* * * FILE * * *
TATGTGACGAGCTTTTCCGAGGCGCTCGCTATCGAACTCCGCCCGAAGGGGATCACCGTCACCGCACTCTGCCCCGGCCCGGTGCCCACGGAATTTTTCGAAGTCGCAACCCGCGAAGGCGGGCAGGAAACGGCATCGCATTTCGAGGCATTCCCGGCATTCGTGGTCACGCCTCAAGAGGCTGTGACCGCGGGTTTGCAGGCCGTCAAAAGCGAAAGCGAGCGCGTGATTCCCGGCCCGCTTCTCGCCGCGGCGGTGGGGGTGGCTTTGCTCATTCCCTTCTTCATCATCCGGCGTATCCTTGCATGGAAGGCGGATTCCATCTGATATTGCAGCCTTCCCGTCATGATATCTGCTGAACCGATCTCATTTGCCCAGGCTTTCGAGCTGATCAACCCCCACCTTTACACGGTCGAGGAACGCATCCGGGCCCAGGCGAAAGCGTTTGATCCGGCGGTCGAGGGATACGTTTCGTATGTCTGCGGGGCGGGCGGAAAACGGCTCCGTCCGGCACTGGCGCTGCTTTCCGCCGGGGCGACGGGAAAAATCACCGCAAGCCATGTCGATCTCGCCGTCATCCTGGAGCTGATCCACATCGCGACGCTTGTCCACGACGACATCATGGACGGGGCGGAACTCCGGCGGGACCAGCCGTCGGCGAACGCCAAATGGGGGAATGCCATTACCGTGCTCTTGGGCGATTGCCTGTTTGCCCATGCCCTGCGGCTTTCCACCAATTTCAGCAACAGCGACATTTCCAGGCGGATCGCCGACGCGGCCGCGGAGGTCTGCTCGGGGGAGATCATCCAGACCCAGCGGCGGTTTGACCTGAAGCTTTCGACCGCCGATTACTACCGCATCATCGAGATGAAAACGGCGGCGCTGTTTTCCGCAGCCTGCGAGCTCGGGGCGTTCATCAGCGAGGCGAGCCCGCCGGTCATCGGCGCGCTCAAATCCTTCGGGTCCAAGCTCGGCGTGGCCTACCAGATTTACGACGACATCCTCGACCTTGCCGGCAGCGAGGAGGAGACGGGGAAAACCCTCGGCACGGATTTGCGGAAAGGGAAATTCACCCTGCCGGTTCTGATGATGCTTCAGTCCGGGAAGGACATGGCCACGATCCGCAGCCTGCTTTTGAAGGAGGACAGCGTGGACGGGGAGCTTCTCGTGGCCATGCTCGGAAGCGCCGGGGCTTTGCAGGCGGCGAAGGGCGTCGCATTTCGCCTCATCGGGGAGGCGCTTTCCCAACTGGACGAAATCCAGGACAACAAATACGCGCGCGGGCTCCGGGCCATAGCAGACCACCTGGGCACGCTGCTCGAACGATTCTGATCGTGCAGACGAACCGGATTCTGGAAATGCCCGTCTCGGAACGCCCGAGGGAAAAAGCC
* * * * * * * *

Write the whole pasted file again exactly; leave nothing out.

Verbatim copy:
TATGTGACGAGCTTTTCCGAGGCGCTCGCTATCGAACTCCGCCCGAAGGGGATCACCGTCACCGCACTCTGCCCCGGCCCGGTGCCCACGGAATTTTTCGAAGTCGCAACCCGCGAAGGCGGGCAGGAAACGGCATCGCATTTCGAGGCATTCCCGGCATTCGTGGTCACGCCTCAAGAGGCTGTGACCGCGGGTTTGCAGGCCGTCAAAAGCGAAAGCGAGCGCGTGATTCCCGGCCCGCTTCTCGCCGCGGCGGTGGGGGTGGCTTTGCTCATTCCCTTCTTCATCATCCGGCGTATCCTTGCATGGAAGGCGGATTCCATCTGATATTGCAGCCTTCCCGTCATGATATCTGCTGAACCGATCTCATTTGCCCAGGCTTTCGAGCTGATCAACCCCCACCTTTACACGGTCGAGGAACGCATCCGGGCCCAGGCGAAAGCGTTTGATCCGGCGGTCGAGGGATACGTTTCGTATGTCTGCGGGGCGGGCGGAAAACGGCTCCGTCCGGCACTGGCGCTGCTTTCCGCCGGGGCGACGGGAAAAATCACCGCAAGCCATGTCGATCTCGCCGTCATCCTGGAGCTGATCCACATCGCGACGCTTGTCCACGACGACATCATGGACGGGGCGGAACTCCGGCGGGACCAGCCGTCGGCGAACGCCAAATGGGGGAATGCCATTACCGTGCTCTTGGGCGATTGCCTGTTTGCCCATGCCCTGCGGCTTTCCACCAATTTCAGCAACAGCGACATTTCCAGGCGGATCGCCGACGCGGCCGCGGAGGTCTGCTCGGGGGAGATCATCCAGACCCAGCGGCGGTTTGACCTGAAGCTTTCGACCGCCGATTACTACCGCATCATCGAGATGAAAACGGCGGCGCTGTTTTCCGCAGCCTGCGAGCTCGGGGCGTTCATCAGCGAGGCGAGCCCGCCGGTCATCGGCGCGCTCAAATCCTTCGGGTCCAAGCTCGGCGTGGCCTACCAGATTTACGACGACATCCTCGACCTTGCCGGCAGCGAGGAGGAGACGGGGAAAACCCTCGGCACGGATTTGCGGAAAGGGAAATTCACCCTGCCGGTTCTGATGATGCTTCAGTCCGGGAAGGACATGGCCACGATCCGCAGCCTGCTTTTGAAGGAGGACAGCGTGGACGGGGAGCTTCTCGTGGCCATGCTCGGAAGCGCCGGGGCTTTGCAGGCGGCGAAGGGCGTCGCATTTCGCCTCATCGGGGAGGCGCTTTCCCAACTGGACGAAATCCAGGACAACAAATACGCGCGCGGGCTCCGGGCCATAGCAGACCACCTGGGCACGCTGCTCGAACGATTCTGATCGTGCAGACGAACCGGATTCTGGAAATGCCCGTCTCGGAACGCCCGAGGGAAAAAGCC